Edythe Boone (Edy)

"You can’t change your beginnings, but you sure can put a nice, beautiful ending to the story." - Edythe Boone



Community activist, educator, great-grandmother, and muralist, Edy Boone is perhaps best known for her work on the iconic San Francisco Women’s Building mural Maestrapeace (1995). The epic Maestrapeace—a multi-cultural, multi-generational collaborative effort by Boone, six other women artists and many helpers—graces The Women’s Building in San Francisco, the first all women-owned and operated community center in the United States.

The self-taught artist left Harlem in 1978 when crack cocaine overran her neighborhood. She moved to the Bay Area where “you could see the sky, smell the flowers, and people were marching in the streets.”  Edythe gained her reputation as a public arts advocate and artist, painting guerrilla murals against drug trafficking at midnight. collaborating and heading up a series of community mural projects such as Oakland Walls Speak with housing project residents (1986); Balmy Alley’s We Remember with the families of AIDs victims (1996); People’s Park’s Let a Thousand Parks Bloomwith the homeless (1997); and Berkeley’s Music on Our Minds with underserved teens in Youth Spirit Artworks (2009).

Edythe believes that art is for everyone, not just professional artists. Her mission is to empower individuals and transform communities through art.  Whether she is working in a diverse collaborative of women artists on the MaestraPeace project, putting paintbrushes in the hands of Richmond seniors unfamiliar with art, or giving teens from rival groups a lesson in non-violent communication, Edythe uses art as a tool to foster empathy and compassion, change perceptions of the “other” and promote cross-cultural/interracial/intergenerational healing.  She has taught thousands of students to find their creative voice, filling the Bay Area with colorful murals designed to bring dignity, pride and empowerment to the communities they grace.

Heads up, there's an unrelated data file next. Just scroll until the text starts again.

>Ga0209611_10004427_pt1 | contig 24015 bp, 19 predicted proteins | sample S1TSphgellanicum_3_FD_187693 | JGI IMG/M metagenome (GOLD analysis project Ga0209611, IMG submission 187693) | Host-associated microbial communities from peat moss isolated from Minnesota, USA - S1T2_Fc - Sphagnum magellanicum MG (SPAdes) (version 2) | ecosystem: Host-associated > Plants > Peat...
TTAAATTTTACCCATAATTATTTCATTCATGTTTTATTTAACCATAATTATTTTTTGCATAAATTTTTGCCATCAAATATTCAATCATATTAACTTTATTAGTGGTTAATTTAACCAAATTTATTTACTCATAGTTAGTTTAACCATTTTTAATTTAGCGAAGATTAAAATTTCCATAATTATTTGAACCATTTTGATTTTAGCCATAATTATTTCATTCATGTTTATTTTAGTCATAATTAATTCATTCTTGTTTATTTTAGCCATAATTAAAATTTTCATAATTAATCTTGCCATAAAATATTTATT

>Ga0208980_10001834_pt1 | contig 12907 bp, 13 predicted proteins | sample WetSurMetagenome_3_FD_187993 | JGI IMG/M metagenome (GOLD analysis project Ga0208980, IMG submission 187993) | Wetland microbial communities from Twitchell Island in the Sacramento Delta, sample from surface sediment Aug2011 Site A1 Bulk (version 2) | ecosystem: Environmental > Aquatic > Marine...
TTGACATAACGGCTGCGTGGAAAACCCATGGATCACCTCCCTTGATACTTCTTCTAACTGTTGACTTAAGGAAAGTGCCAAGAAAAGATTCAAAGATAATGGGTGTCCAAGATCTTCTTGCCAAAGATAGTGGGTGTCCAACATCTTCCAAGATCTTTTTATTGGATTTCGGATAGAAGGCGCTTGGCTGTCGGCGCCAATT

Edy works in the mediums of acrylic, pastel, and watercolor, and often enhances her work with collage, drawing on the spiritual and cultural heritage of her subjects.  Her personal studio art expresses the African American voice to a larger world in the tradition of Harlem Renaissance painters.  Edy has exhibited widely in the Bay Area and is featured in a number of publications, including: “Painting the Town” (Dunitz and Prigoff), “San Francisco Murals” (Tim Drescher), and, “Voices of the Dream: African American Women Speak”, (Ed. Venice Johnson).